Montana property taxes provide important funding for schools, roads and bridges, fire protection, law enforcement, and other services. Most Montanans proudly accept the responsibility to pay their fair share of property taxes. However, as financial services company Morgan Stanley told its clients, “There’s no law that says you gotta leave a tip.”

Significant property tax benefits accrue to Montana landowners whose parcels qualify as agricultural lands, especially if a homesite exists on the parcel. Agricultural land is currently taxed at 2.16% of its agricultural productive value, while residential property is taxed at 1.35% of its market value. Non-qualified agricultural land is taxed at seven times the agricultural rate (i.e., 15.12%). Forest land is classified and valued separately from agricultural land.

Agricultural Land vs. Nonqualified Agricultural Land

The Montana Department of Revenue classifies agricultural land by its use, which includes irrigated and non-irrigated cropland, irrigated and non-irrigated hay land, irrigated and non-irrigated grazing land, and specialty cropland. Examples of specialty cropland include fruit tree orchards, vineyards, vegetable farms, and Christmas tree farms.

Agricultural land designation for property tax assessment requires that landowners earn at least $1,500 in gross income annually from agricultural products produced and marketed from the land. Allowable documentation of gross income from cropland or hay land includes sales receipts, cancelled checks, income tax statements, and other written evidence of sales transactions.

For grazing land, the $1,500 gross income requirement is satisfied when the land meets or exceeds a minimum livestock carrying capacity. As required by statute, every two years the MSU College of Agriculture calculates the minimum livestock carrying capacity that equates to $1,500 annual gross income. Carrying capacity is the number of livestock that can graze without harming the land. USDA Natural Resources Conservation Service soil surveys provide data for calculating livestock carrying capacity on both irrigated and non-irrigated grazing land parcels. Soil surveys are detailed land assessments which have soil maps and estimated forage yields for individual soil types. Each county’s soil survey encompasses the different soil types found within that county.

Land parcels of 160 acres or more automatically receive agricultural designation unless they are used for non-agricultural purposes (e.g., industrial, commercial, residential, etc.). Landowners whose properties are less than 160 acres must apply to the Montana Department of Revenue for their land to receive agricultural designation. When land parcels of more than 20 acres in size but less than 160 acres are not used for industrial or commercial purposes, and the land does not provide at least $1,500 annual gross agricultural income, these parcels are classified as nonqualified agricultural land. Nonqualified agricultural land is valued at the statewide average productivity of grazing land, and as described earlier, nonqualified agricultural land is taxed at seven times the agricultural rate. If a parcel of land less than 20 acres in size is not used for industrial or commercial purposes, and does not meet the agricultural income requirement, it is taxed at market value.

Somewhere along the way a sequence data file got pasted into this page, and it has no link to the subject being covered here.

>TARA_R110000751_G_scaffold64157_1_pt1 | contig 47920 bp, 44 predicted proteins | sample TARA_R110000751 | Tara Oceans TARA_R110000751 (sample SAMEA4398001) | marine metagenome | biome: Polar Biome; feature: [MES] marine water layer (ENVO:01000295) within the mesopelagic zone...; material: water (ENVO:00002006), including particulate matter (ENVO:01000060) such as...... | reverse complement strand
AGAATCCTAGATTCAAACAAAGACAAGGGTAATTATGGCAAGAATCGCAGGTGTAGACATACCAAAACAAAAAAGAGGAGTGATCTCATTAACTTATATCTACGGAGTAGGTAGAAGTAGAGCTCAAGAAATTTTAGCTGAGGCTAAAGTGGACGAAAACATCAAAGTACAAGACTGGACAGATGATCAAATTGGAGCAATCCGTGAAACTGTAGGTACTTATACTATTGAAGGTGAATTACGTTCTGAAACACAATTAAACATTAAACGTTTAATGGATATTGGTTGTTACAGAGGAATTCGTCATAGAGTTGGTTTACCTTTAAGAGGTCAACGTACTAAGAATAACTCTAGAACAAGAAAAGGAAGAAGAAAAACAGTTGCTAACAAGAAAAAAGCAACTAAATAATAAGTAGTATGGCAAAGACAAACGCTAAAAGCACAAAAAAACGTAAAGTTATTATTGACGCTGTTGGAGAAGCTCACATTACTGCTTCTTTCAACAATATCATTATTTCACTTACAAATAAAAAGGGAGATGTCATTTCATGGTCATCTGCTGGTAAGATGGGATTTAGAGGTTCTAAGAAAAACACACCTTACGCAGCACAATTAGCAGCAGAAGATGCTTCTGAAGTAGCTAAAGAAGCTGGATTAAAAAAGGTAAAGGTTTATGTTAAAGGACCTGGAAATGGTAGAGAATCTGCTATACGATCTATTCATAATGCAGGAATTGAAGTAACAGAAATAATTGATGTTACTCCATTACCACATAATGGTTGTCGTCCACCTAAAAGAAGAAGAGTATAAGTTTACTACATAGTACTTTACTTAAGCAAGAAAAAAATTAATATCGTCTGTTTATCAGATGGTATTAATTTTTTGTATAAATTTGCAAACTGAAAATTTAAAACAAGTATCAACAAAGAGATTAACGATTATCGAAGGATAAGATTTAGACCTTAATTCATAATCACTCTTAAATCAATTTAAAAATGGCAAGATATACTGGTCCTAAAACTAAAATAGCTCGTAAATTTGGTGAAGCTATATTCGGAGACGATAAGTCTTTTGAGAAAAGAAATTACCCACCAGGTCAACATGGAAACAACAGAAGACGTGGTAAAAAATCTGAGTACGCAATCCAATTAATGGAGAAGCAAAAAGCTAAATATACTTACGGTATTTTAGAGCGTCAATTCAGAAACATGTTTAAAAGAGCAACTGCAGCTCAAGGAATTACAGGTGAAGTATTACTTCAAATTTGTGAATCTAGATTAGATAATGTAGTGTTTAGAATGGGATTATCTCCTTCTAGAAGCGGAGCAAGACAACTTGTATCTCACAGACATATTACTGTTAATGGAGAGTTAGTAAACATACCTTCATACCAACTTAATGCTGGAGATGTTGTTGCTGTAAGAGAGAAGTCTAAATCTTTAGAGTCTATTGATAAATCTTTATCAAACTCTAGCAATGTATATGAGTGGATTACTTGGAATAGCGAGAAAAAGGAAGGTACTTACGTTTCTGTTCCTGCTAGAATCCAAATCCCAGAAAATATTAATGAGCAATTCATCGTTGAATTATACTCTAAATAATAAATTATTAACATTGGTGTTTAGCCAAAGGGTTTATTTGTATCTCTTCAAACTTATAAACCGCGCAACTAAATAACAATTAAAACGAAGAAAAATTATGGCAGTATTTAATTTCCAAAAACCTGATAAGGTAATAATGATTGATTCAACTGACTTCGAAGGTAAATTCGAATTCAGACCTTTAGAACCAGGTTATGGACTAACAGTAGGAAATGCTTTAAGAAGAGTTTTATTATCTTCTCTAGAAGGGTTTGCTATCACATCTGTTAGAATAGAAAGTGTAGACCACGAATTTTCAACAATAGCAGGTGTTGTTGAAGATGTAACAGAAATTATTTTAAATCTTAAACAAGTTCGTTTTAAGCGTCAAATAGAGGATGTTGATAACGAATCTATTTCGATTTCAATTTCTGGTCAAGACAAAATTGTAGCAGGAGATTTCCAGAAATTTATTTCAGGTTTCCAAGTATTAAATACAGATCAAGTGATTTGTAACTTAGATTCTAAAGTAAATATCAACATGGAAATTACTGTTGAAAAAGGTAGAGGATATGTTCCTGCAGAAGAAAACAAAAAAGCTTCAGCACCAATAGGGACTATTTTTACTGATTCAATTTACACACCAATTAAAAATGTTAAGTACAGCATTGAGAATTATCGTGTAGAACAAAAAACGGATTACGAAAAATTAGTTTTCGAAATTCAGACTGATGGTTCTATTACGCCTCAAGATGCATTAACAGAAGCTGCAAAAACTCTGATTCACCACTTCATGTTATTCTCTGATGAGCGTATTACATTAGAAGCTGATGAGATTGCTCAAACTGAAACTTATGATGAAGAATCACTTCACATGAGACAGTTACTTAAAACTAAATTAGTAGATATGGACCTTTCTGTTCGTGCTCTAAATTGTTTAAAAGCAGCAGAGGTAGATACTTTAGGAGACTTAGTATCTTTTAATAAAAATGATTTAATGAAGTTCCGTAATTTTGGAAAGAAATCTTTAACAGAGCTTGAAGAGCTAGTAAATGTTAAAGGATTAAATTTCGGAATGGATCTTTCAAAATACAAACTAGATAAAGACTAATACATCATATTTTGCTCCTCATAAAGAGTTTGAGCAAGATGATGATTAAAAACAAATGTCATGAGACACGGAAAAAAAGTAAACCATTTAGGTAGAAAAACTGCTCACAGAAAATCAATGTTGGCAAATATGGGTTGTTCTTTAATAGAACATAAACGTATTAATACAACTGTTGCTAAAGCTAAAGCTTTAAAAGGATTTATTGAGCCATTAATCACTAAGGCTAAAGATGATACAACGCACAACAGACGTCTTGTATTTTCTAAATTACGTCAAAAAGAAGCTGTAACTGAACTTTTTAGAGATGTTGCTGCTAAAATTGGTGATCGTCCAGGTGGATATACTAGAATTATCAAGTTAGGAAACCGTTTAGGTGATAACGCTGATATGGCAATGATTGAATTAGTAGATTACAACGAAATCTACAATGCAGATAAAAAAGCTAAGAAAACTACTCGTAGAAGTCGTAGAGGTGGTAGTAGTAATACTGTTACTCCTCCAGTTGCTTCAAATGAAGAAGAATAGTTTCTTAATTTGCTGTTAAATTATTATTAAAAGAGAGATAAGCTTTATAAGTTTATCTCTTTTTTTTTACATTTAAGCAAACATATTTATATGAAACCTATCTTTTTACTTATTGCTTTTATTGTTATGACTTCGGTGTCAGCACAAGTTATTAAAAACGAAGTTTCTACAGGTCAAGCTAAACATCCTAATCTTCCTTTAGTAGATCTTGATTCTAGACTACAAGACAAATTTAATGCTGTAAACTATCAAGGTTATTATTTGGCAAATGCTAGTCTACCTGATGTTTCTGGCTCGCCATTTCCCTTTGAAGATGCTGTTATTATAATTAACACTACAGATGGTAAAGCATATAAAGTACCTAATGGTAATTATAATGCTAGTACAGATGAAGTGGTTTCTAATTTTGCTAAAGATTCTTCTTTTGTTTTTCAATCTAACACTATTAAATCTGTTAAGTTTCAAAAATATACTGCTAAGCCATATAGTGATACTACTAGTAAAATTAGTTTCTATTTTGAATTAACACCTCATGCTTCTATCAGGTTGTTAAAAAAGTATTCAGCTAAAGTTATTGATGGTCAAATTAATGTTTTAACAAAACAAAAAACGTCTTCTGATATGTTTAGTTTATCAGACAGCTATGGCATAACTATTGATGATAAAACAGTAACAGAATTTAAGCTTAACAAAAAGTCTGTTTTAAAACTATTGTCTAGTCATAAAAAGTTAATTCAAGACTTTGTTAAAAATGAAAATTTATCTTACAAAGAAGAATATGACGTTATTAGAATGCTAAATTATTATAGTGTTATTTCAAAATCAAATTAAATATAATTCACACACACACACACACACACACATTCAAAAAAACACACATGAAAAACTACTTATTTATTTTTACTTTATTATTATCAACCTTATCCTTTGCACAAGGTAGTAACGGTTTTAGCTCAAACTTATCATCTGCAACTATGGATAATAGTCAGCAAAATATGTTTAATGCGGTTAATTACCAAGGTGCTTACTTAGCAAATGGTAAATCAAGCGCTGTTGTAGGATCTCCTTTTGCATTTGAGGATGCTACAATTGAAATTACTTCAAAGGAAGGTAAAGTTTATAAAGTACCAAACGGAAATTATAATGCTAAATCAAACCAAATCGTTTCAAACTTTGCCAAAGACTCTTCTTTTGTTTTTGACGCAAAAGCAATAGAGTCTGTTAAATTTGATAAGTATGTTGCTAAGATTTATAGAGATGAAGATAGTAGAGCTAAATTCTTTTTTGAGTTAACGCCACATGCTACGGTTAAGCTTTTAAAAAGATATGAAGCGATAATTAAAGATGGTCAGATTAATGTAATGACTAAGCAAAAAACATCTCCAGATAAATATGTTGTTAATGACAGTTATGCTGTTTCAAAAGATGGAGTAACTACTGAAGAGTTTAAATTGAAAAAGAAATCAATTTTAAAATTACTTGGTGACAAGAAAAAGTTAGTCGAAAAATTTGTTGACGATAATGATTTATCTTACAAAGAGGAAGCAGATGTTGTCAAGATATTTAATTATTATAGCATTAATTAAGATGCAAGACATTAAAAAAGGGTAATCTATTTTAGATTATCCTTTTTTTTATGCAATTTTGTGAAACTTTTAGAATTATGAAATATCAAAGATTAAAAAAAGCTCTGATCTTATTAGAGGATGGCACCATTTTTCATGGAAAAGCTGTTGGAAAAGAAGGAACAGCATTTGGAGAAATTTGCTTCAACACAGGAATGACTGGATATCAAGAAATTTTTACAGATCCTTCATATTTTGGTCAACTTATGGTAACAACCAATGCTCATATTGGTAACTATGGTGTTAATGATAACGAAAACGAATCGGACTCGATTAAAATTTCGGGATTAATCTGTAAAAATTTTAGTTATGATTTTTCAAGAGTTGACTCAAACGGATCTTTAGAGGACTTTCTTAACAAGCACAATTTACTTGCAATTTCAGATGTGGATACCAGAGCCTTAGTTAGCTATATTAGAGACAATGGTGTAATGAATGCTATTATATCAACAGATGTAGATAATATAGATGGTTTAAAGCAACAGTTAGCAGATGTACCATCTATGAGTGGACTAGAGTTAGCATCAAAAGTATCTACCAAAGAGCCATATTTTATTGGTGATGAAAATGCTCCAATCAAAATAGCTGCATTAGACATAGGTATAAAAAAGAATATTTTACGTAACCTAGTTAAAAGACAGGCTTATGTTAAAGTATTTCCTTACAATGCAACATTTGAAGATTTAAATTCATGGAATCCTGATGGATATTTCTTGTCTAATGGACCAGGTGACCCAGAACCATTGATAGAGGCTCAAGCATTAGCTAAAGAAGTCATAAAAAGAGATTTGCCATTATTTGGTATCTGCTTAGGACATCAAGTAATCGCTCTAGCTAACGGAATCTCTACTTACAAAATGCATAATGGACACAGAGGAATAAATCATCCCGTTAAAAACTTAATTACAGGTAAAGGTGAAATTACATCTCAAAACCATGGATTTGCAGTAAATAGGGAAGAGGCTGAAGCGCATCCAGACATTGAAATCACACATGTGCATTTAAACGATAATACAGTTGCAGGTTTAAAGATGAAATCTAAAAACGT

A red barn set amongst a yellow field and trees covered in yellow and orange leaves.

Photo: Lisa Terry, MSU Extension


When a residential dwelling exists on either agricultural land or nonqualified agricultural land, one acre under the residence is designated as a homesite. Homesites on nonqualified agricultural land are taxed at market value of homes situated on 1-acre rural lots. In contrast, 1-acre homesites on agricultural land are taxed at the highest productivity value of agricultural land in the state. Therefore, there is a significant property tax benefit for homesites on agricultural land vs. homesites on nonqualified agricultural land.

Barns, sheds, corrals, silos, grain bins, and similar structures are considered agricultural improvements, not residential improvements. Land under agricultural improvements is classified as non-irrigated grazing land and valued according to its livestock carrying capacity. Land beneath water bodies, irrigation ditches, road easements, and powerline easements is similarly classified and valued as non-irrigated grazing land.

Looking Forward

The Montana Department of Revenue does not value agricultural lands based on market value. Rather, agricultural lands are valued based on their capacity to produce income from crops or livestock forage. The Montana Legislature crafted this approach to ensure that property taxes for genuine agricultural lands are buffered from inflated land values driven by exurban development and land speculation. Property owners may apply for agricultural classification of their land by sending an application to the Montana Department of Revenue. March 1 is the application deadline to be considered for the current tax year.

More detailed information about agricultural property classification is available in the Montana Agricultural Land Classification and Valuation Manual published by the Montana Department of Revenue

The Agricultural Land Classification Application is available at

USDA Natural Resources Conservation Service soil survey data can be accessed at


Jeff Mosley, PhD, is the MSU Extension Range Management Specialist.